Professor Amy J. Schmitz recently published a chapter, “Consumer Redress in the United States,” in an Oxford University Press book exploring the developments in consumer dispute resolution on a global level.
In her chapter, Professor Schmitz discusses the various dispute resolution processes in the United States and suggests policy reforms building on advances in the European Union. The United States traditionally has been distinct in its allowance for class relief and other judicial action as the primary means for consumers to pursue remedies in business-to-consumer transactions. However, these traditional American remedies processes have diminished due to the strict enforcement of pre-dispute arbitration clauses and other restrictions on class actions in the United States. This has left many consumers without meaningful access to remedies when they experience purchase problems.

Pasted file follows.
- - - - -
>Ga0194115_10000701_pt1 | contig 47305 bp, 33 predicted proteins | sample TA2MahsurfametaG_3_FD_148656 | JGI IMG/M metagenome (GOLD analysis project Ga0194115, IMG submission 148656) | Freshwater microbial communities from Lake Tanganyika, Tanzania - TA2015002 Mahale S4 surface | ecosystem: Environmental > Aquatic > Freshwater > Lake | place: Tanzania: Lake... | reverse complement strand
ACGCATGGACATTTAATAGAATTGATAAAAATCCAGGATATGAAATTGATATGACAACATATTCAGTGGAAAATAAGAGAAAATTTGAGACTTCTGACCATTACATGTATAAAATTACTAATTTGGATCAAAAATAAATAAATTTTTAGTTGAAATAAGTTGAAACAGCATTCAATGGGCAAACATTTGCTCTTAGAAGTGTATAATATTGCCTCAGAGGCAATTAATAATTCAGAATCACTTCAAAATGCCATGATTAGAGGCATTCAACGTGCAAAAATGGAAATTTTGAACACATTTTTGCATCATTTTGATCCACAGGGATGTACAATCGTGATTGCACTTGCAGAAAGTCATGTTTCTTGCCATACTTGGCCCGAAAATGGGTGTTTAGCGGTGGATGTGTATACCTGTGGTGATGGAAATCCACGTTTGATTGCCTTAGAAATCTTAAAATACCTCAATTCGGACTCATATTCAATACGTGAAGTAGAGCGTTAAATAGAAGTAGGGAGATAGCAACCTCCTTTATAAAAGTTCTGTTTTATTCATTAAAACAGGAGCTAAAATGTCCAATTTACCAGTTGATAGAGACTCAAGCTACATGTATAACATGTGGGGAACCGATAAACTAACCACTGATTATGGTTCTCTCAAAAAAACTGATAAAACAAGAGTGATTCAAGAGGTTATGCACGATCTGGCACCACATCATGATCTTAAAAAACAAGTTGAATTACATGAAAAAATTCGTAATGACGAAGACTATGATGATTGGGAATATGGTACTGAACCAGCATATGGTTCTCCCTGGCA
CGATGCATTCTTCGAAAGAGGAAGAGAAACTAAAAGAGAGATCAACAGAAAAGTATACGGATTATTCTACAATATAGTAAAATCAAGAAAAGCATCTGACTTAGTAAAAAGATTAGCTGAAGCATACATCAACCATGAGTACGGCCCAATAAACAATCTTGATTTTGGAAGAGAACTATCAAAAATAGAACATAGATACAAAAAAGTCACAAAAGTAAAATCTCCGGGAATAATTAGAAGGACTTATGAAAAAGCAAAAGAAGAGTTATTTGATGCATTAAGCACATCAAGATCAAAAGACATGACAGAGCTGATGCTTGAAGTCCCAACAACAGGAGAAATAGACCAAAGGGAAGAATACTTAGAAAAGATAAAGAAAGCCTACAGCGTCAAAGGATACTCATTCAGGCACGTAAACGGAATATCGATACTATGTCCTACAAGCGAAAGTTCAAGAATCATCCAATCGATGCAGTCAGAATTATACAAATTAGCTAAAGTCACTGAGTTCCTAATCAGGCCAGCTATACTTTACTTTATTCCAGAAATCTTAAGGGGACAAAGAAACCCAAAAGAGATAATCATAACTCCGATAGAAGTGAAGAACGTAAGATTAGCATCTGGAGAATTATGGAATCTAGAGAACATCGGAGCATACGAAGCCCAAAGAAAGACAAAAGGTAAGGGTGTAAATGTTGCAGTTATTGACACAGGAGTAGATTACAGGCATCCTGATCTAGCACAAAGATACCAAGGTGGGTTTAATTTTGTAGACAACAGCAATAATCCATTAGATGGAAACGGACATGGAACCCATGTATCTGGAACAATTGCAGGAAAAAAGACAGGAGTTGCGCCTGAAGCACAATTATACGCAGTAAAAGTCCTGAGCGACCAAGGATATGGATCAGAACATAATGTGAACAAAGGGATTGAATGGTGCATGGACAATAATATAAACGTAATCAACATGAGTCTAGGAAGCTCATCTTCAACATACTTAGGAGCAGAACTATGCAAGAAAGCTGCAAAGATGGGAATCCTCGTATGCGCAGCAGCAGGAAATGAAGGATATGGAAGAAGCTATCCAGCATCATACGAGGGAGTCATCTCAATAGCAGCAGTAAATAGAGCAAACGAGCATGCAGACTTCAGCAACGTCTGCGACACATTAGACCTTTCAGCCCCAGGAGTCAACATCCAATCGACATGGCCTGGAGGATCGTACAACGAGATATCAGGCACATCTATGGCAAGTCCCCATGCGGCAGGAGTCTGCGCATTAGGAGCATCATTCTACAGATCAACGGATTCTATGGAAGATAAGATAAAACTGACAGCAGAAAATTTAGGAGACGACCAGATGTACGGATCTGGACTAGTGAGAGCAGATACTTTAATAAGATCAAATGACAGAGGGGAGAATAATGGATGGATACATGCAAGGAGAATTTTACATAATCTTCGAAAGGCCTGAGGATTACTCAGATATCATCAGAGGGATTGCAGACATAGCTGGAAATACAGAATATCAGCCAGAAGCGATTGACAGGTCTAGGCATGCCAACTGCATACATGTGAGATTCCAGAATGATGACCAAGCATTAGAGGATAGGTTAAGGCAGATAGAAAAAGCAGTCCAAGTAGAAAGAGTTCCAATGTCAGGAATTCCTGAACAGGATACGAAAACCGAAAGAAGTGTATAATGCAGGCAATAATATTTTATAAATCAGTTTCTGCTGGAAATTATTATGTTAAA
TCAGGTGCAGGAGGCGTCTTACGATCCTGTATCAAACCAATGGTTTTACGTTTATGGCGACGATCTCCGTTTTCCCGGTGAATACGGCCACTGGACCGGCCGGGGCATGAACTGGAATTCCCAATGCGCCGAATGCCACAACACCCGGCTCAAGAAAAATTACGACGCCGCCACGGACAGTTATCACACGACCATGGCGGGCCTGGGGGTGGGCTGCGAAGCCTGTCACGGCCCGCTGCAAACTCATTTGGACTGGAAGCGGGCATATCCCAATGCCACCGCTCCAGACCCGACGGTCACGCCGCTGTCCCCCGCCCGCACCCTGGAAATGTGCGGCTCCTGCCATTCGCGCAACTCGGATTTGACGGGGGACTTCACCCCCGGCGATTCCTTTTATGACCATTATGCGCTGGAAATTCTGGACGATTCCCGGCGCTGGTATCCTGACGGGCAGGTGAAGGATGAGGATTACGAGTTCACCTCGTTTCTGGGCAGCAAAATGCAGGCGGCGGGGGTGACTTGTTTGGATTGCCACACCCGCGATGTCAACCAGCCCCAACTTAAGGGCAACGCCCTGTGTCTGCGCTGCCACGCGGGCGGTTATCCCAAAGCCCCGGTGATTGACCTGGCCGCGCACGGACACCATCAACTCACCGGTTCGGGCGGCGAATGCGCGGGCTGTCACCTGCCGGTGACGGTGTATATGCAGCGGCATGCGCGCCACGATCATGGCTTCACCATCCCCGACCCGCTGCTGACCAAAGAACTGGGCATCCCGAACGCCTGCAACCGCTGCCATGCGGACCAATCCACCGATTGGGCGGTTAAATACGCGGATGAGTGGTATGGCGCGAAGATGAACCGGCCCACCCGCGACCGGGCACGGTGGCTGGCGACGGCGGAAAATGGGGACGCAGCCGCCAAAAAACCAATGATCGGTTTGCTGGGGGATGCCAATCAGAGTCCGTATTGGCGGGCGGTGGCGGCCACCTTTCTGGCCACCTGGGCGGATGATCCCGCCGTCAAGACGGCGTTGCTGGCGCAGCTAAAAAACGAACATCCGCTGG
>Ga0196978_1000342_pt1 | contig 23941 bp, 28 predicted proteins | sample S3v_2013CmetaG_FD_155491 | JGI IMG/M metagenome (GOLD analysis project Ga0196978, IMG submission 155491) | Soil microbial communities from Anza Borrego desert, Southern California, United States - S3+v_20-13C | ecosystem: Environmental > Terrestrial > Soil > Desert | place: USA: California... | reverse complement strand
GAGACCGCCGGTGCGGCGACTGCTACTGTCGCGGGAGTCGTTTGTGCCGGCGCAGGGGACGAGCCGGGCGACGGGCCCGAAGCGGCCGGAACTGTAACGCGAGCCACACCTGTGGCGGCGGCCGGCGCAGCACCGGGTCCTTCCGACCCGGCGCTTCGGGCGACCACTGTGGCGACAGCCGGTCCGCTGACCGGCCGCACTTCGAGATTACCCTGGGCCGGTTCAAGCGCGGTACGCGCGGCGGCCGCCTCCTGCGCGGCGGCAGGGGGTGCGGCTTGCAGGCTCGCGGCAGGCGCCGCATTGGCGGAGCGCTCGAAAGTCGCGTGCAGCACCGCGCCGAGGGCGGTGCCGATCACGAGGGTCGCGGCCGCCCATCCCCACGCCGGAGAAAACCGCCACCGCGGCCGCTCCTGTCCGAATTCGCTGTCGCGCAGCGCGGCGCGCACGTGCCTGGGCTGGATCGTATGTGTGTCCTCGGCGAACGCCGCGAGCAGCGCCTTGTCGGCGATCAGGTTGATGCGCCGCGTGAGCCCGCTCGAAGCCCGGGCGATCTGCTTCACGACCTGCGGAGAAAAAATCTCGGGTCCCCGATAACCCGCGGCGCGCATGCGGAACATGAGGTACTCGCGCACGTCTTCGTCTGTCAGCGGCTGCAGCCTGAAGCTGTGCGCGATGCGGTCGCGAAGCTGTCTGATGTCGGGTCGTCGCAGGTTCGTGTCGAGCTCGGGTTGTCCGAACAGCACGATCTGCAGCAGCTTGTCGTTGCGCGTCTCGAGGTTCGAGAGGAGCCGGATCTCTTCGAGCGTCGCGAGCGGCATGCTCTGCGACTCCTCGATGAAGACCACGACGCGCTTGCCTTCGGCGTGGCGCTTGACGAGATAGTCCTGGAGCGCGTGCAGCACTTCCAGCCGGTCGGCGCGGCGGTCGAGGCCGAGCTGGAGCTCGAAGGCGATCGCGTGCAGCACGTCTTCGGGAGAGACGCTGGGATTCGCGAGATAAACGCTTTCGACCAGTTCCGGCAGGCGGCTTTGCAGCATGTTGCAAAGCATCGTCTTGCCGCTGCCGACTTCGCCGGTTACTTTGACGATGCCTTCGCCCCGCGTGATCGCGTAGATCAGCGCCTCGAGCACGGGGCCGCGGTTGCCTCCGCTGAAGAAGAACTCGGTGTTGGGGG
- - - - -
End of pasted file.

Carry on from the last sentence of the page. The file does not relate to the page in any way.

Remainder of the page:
Accordingly, Professor Schmitz argues that the United States should build on the current progress in the European Union toward regulated online dispute resolution systems for expanding access to remedies with respect to common consumer purchases.